However, other developers like 9Madge’s Landlovers, Katana II’s Katana Developments and The Binjai on The Park’s Layar Intan, are not placing their bets on the MM2H.

“I don’t think it is necessary because it is not a mass development. We are a very niche market. But if anybody comes in using this scheme we will not stop them. It is not our target audience in general,” Son Keum Chan, managing director of Landlovers, says.

So far, 9Madge, which will be ready for completion by next year, has sold eight out of 23 units out, through its own marketing initiative.

“Our buyers are sophisticated so this policy does not really apply for the high-end market,” Sherman Lim, director of Katana Developments, says.

Katana II is still under development with no units launched yet. However, for its Katana Residences, 30 of its units are fully sold.

Likewise, Layar Intan is marketing The Binjai on the Park, based on its own merits.

“The Binjai on the Park is marketed on its own value proposition - its unsurpassed location, unobstructed views of the Petronas Twin Towers and the 50-acre KLCC Park, being part of the Kuala Lumpur City Centre development (facilities and amenities easily accessible including hospitality services), its international appeal and so on. It is the only strata titled development in KLCC available for sale, that is, this is the only opportunity to own a piece of KLCC,” Eddy Wong of DTZ Nawawi Tie Leung residential says.

So far, The Binjai on the Park, remains the most sought after address in Kuala Lumpur according to consultancies Savills and DTZ with a 30 percent take-up rate. This luxurious condominium is part of the ongoing development of the KLCC masterplan whereby residents will get to enjoy privileged access and benefits of these surrounding facilities. Capital appreciation is expected to hit the roof.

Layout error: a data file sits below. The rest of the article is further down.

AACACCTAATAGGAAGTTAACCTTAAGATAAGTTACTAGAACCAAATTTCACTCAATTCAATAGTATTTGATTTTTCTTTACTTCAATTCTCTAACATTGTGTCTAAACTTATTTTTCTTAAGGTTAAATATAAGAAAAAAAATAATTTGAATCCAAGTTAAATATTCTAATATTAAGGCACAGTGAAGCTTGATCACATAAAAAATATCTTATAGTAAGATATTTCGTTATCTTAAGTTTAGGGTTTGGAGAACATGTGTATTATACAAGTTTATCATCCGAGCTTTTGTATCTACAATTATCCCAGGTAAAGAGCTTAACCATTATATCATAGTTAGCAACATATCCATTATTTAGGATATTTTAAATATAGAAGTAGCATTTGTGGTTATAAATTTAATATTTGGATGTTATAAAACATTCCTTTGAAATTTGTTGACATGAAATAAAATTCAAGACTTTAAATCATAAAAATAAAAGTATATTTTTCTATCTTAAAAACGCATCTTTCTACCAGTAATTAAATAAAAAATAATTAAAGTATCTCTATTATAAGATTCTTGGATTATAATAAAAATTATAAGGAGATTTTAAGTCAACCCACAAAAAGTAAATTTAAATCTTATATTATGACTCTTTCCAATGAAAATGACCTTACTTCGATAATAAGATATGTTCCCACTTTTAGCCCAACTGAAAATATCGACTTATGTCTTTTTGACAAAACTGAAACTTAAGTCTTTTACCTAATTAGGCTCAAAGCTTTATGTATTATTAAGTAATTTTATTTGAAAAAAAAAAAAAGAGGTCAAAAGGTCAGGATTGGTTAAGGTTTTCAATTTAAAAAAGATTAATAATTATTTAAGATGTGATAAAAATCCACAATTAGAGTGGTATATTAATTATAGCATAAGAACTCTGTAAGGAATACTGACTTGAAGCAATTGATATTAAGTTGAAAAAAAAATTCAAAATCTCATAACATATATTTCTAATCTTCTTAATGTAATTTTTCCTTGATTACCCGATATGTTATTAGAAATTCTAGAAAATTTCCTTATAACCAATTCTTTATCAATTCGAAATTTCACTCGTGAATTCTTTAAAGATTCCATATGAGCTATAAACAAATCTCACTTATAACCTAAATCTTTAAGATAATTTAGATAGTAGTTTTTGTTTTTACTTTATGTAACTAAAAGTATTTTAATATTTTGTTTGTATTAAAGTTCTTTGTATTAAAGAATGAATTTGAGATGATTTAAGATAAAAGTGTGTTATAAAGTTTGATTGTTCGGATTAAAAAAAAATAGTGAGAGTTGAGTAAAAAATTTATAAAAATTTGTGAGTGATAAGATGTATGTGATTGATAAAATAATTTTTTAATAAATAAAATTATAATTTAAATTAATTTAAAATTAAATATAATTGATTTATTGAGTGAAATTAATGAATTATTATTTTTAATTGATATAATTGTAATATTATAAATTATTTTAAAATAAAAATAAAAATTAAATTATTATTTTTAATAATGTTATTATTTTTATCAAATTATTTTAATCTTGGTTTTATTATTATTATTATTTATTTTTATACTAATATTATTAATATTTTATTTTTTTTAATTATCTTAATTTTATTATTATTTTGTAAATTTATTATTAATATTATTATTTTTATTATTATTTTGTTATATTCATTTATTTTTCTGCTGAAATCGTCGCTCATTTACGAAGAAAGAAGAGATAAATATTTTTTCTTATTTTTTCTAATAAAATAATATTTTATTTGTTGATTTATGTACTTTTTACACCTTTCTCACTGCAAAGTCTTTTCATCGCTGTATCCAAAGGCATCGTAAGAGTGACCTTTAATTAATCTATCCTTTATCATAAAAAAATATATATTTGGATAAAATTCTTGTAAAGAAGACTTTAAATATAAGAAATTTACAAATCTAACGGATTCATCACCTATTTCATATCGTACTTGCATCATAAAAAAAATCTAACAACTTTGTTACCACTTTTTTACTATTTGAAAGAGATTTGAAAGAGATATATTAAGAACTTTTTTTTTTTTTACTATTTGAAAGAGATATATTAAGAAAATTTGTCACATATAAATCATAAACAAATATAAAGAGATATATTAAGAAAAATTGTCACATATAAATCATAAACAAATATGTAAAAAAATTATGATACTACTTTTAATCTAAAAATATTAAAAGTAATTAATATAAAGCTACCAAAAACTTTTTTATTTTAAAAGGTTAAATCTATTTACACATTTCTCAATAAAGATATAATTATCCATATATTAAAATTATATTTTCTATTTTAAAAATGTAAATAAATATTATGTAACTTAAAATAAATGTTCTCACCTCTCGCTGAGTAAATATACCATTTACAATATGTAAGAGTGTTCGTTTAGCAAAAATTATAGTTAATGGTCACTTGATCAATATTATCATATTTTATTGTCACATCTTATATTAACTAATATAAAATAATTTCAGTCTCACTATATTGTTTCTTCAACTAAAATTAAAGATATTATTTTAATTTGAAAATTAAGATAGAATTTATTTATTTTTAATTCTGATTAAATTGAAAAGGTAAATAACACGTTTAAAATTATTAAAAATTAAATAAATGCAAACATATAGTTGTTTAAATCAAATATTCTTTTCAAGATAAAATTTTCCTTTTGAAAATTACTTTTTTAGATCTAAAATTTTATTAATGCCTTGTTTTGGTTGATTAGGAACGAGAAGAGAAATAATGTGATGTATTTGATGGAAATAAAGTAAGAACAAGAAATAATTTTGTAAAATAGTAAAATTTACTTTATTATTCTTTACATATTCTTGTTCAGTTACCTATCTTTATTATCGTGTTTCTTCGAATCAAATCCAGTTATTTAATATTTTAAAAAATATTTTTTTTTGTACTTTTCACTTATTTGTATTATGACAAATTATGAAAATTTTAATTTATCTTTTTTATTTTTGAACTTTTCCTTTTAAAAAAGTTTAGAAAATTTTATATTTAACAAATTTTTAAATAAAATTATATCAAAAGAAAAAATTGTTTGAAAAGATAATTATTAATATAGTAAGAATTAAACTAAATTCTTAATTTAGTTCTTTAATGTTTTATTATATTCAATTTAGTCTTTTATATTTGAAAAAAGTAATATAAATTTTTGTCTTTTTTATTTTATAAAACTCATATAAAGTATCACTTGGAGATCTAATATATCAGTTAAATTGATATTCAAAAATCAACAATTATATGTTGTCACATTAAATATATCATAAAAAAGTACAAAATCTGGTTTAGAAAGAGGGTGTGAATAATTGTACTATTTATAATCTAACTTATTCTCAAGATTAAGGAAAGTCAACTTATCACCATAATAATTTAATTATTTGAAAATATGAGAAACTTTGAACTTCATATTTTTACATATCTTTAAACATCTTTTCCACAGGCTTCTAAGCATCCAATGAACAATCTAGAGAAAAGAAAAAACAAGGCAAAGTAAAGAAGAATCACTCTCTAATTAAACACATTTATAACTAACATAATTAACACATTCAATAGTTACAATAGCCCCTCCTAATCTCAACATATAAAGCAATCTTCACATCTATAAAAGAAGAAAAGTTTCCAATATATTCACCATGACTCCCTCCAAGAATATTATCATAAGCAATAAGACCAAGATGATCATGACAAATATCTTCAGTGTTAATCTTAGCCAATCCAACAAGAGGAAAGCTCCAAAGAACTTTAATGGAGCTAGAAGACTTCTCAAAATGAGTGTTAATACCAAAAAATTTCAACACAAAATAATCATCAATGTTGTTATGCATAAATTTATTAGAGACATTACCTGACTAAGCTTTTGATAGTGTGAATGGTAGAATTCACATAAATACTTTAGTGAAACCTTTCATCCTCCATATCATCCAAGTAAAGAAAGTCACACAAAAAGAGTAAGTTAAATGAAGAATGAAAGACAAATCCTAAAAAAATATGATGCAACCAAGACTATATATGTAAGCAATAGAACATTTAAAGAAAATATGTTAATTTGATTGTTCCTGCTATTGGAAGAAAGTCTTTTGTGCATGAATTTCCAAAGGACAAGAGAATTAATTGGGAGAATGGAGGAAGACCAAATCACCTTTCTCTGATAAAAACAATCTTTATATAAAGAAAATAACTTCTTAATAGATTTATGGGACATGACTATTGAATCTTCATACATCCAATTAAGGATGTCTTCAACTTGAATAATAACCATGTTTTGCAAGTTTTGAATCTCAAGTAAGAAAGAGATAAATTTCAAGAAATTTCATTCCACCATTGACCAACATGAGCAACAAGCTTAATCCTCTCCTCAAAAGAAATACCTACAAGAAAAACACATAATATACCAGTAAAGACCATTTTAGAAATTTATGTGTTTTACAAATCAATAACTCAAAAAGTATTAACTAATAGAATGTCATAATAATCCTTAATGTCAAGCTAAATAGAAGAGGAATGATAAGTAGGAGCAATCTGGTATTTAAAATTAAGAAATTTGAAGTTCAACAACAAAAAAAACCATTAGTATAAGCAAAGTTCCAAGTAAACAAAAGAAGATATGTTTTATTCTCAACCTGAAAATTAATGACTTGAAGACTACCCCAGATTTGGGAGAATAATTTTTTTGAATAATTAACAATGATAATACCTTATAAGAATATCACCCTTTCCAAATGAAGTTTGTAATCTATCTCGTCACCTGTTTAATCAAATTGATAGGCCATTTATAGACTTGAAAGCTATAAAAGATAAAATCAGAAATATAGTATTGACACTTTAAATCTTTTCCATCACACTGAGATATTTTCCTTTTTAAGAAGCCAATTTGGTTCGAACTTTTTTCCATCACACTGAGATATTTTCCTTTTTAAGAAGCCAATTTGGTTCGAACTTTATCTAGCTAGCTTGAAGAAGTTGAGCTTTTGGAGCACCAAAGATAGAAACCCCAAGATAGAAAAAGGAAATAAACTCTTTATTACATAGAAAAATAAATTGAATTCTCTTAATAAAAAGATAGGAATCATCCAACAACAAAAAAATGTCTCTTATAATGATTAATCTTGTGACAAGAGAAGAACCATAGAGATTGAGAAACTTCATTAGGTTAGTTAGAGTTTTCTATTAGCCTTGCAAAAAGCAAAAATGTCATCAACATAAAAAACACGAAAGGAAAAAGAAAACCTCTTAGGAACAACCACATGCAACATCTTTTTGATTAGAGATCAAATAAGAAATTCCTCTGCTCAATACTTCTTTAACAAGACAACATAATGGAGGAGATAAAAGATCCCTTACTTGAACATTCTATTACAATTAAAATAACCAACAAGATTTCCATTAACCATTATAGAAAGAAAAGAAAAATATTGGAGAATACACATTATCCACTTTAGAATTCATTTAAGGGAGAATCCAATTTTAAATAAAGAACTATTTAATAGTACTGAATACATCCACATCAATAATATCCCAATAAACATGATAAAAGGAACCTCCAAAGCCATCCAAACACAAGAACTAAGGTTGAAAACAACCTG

“The Binjai on the Park is a ’collector’s item’, a trophy property. We would not want to project an ’expected capital appreciation’ figure but needless to say, once the 171 units are fully sold, it would be market forces that determine the sub-sale prices,” Wong predicts.

“The Binjai on the Park bears testimony to a passion that drives the delivery of tangible results, rather than producing mere blueprints. Pursuit of quality irrespective of time underscores our confidence to offer the actual product in line with our commitment in catering to our customers’ expectations on par with developments within the KLCC precinct," Hashim Wahir, director of Layar Intan, says.

The Malaysian government has also waived away the RBGT. This waiver enables foreign investors to dispose off their properties and enjoy its profit without being taxed by the Malaysian government.

Yet, despite the fact that Malaysia has the most attractive laws in the region that favours foreign investment in its property market and its value-for-money high-end developments, Kuala Lumpur is losing out to Singapore, Hong Kong, Bangkok and Shanghai. According to Malaysia’s Regroup Associates’ figures, the average price per sq ft for high-end residences in Kuala Lumpur is US$500 to $600 while those in Singapore, Hong Kong, Bangkok and Shanghai are at $1,900, $2,000, $300 and $470 respectively.